This post was originally published on The Huffington Post.
I remember the first time I became aware of my own struggles with mental health. I couldn’t eat, I couldn’t sleep, I isolated myself from my peers, and I was extremely irritable and always frustrated with the world and with my life. I was 16 years old when I came to the conclusion that I could no longer handle the life that I was given, and I became suicidal. I was consumed and obsessed with the thought of ending my life, and I took the first step when I began to self-harm and neglect any health concerns related to my body.
Now, at the age of 25, I take a look back at my fragile 16-year-old self and ask her, “Why didn’t you get help?” I see a young girl who was broken, bruised, hopeless, and searching for love and belonging. I silenced my hurts and my pains, and my thoughts had me enslaved. I carried on in life as if I were completely fine, completely normal; yet, the marks on my wrist were evidence that things weren’t as good as I portrayed them to be.
I was the student who never gave anyone any problems. I was the child who brought home good grades, and I was the quiet, shy, introverted young girl on the block who stayed out of harm’s way. I was also the kid who came from Panamanian immigrants who grew up living a poverty-stricken life and lacked resources until they came to America. I came from parents who grew up with the belief that feeding your family was your first priority, so how you “felt” was irrelevant — unless your feelings were going to provide food and shelter. I come from a cultural and ethnic belief that problems are to be dealt with on your own; the idea of seeking therapy was frowned upon and not respected. You don’t pay people to handle your problems; you handle them on your own.
So, when I look back at my younger self and I ask her, “Why didn’t you get help?” I remind myself of how lonely and painful it would have been for me to publicly admit that I was depressed and suicidal. In my mind, I was raised to be a strong, black woman who could handle her own emotions — not a woman who had to ask someone to help me sort them out. How dare I need treatment for feeling worthless and for being bullied when I come from a lineage of ancestors who used strength and endurance as a way to survive? But maybe our survival tactics are actually causing us more harm than prosperity.
Dear Black Women:
Yes, you are queens. Yes, you are magical. Yes, you are strong, and yes, you have a resilient heart that is capable of enduring pain and surpassing any struggle. But I want you to know that above all else, you are human, and mental illness does not discriminate. Despite popular belief, it is not a “white people problem,” and our young black boys and young black girls are also susceptible to this growing epidemic of physical and mental dysfunction and maladaptive behaviors. Mental illness has no remorse, and once it enters you, it will try to strip you of your crown, and your strength will not be identified by how independent you are or how successful you become.
You will find yourself face-to-face with your weaknesses, and it is within those moments that you will find out what it really means to be strong, to be a queen, to be magical. You will no longer be able to Band-Aid your wounds and keep it pushin’. You will find that having faith won’t always feel like it’s enough to get you through a manic episode. You will have some nights where your tears kiss your pillowcase and that feeling of sadness is indescribable. You will show how strong you are by allowing yourself to weep. You will show how strong you are by speaking up and admitting to yourself that things are not OK; you are hurting, you are in pain, and you are in need of help. You will uncover your wounds and allow the process of healing to begin by no longer keeping your problems a secret but by giving your problems the proper treatment they need, whether it be therapy or finding a support group.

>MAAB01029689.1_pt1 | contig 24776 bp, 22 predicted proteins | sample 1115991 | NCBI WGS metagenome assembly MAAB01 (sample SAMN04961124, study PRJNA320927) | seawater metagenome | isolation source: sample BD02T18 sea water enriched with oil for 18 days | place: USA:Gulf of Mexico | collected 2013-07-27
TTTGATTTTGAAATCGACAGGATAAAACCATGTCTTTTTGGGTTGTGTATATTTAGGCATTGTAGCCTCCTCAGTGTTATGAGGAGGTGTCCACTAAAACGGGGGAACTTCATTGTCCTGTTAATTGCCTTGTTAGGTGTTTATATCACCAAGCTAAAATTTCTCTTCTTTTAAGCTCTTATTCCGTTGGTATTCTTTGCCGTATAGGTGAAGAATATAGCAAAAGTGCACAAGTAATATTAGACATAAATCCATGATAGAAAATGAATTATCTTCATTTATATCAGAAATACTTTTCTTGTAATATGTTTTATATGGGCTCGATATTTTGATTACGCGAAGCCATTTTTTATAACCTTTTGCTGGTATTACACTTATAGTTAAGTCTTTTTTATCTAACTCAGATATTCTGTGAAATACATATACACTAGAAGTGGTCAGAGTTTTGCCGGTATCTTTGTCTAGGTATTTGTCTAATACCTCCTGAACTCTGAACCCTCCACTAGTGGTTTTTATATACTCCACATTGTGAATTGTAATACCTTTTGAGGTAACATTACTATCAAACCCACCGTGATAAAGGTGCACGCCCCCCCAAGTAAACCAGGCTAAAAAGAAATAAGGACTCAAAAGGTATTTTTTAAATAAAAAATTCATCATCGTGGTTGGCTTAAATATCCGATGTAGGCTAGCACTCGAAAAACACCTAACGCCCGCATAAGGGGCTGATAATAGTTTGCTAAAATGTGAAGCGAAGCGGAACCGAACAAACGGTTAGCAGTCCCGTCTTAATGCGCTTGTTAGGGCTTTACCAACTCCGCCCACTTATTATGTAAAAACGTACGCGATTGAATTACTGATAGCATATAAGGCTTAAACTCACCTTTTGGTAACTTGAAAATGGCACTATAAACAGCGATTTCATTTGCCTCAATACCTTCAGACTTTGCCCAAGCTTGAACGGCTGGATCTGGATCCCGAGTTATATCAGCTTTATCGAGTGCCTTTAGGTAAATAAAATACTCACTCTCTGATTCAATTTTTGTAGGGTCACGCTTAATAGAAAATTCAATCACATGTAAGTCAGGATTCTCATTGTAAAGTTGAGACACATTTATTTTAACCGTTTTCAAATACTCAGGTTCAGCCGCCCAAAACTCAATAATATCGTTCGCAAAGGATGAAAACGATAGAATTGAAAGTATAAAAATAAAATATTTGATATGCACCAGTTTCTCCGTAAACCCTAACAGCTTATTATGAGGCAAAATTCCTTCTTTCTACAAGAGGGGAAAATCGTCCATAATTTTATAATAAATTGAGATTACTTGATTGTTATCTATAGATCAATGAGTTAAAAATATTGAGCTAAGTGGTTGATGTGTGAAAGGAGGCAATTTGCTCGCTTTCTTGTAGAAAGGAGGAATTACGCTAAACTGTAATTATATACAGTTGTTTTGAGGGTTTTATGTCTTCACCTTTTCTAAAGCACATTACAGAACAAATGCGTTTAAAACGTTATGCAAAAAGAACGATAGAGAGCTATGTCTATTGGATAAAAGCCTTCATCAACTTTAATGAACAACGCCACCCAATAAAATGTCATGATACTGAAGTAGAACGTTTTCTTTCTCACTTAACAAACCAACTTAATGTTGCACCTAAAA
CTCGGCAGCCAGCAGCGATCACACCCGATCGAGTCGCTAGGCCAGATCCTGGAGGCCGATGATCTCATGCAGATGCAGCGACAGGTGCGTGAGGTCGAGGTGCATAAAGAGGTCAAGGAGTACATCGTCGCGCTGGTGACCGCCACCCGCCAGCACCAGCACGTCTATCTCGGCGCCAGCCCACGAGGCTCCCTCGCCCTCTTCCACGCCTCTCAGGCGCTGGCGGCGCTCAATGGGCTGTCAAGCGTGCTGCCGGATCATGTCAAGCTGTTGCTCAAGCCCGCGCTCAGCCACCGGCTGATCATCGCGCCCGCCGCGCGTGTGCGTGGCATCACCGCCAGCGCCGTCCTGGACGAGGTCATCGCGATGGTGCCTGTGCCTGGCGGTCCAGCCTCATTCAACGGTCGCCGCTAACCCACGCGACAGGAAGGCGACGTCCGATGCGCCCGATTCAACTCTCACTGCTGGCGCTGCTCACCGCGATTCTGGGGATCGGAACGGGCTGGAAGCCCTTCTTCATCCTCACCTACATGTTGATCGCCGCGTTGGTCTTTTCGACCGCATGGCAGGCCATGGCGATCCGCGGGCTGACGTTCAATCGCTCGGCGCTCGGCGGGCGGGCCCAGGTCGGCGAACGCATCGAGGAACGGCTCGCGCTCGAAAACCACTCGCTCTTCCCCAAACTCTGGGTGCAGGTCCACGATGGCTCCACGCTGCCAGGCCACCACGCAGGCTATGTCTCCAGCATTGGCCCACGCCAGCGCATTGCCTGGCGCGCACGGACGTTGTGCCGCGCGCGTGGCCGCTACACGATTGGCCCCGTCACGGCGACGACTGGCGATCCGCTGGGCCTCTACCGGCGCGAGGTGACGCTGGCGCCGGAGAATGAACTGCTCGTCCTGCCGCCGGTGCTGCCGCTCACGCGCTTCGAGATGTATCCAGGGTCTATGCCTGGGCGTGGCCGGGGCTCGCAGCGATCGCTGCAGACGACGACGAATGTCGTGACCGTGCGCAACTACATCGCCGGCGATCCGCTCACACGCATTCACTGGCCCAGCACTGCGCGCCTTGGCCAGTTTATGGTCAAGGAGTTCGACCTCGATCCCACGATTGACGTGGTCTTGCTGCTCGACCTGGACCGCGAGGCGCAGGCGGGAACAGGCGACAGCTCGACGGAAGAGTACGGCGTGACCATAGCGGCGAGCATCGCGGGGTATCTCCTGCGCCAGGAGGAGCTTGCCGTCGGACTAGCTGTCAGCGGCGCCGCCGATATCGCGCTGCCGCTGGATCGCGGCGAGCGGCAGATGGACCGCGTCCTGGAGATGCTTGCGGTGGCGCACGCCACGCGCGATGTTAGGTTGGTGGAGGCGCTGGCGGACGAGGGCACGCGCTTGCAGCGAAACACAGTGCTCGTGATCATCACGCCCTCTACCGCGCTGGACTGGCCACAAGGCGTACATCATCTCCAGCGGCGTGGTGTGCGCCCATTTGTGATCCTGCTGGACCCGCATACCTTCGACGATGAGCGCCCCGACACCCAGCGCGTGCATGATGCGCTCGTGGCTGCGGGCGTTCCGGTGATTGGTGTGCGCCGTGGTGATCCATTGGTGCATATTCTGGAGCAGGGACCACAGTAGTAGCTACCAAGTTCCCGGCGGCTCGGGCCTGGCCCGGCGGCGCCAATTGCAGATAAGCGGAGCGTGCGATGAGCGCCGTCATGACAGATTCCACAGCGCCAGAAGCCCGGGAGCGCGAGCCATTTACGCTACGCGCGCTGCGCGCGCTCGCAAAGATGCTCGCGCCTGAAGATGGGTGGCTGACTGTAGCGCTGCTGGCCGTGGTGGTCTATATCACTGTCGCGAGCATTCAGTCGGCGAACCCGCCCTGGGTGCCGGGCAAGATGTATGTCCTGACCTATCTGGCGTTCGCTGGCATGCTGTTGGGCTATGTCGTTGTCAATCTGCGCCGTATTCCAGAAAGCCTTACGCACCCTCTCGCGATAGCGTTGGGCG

I want you to know that it is OK to struggle; it is OK for you to not have it all together. It is OK for you to feel weak, and it is OK for you to admit to the universe that you can’t do life on your own. Black women, your life is deserving of its best chance; please step out of your own way. I don’t want you to be one of the African-Americans who die by suicide every 4.5 hours in the U.S. I want you to understand that the suicide rate among young African-American boys has almost doubled since 1993; these are the talented black men we are raising.
We can no longer turn a blind eye to the subject of mental illness within our community. Studies show that 63 percent of African-Americans believe that depression is a personal weakness. The top-rated barriers to treatment for African-Americans are denial, embarrassment, and shame.
I want you to know that you have nothing to be ashamed of. You are worthy, you are loved, and your life is worth fighting for. As a black woman who has come face-to-face with my own mental health struggles, I understand that it is not easy, but taking the necessary steps to get to a place of whole-hearted living and healing will be the most rewarding thing you can do for your soul. You are queens, you are magic, but above all else you are human. Take care of yourself.
Jessmina Archbold, who is better know as Minaa B, is a social worker, psychotherapist and the founder of Respect Your Struggle, a digital magazine that aids and assists individuals to turn their struggles into their strengths by focusing on the mind, body + soul through healthy practices and creative insights that promote emotional and mental growth.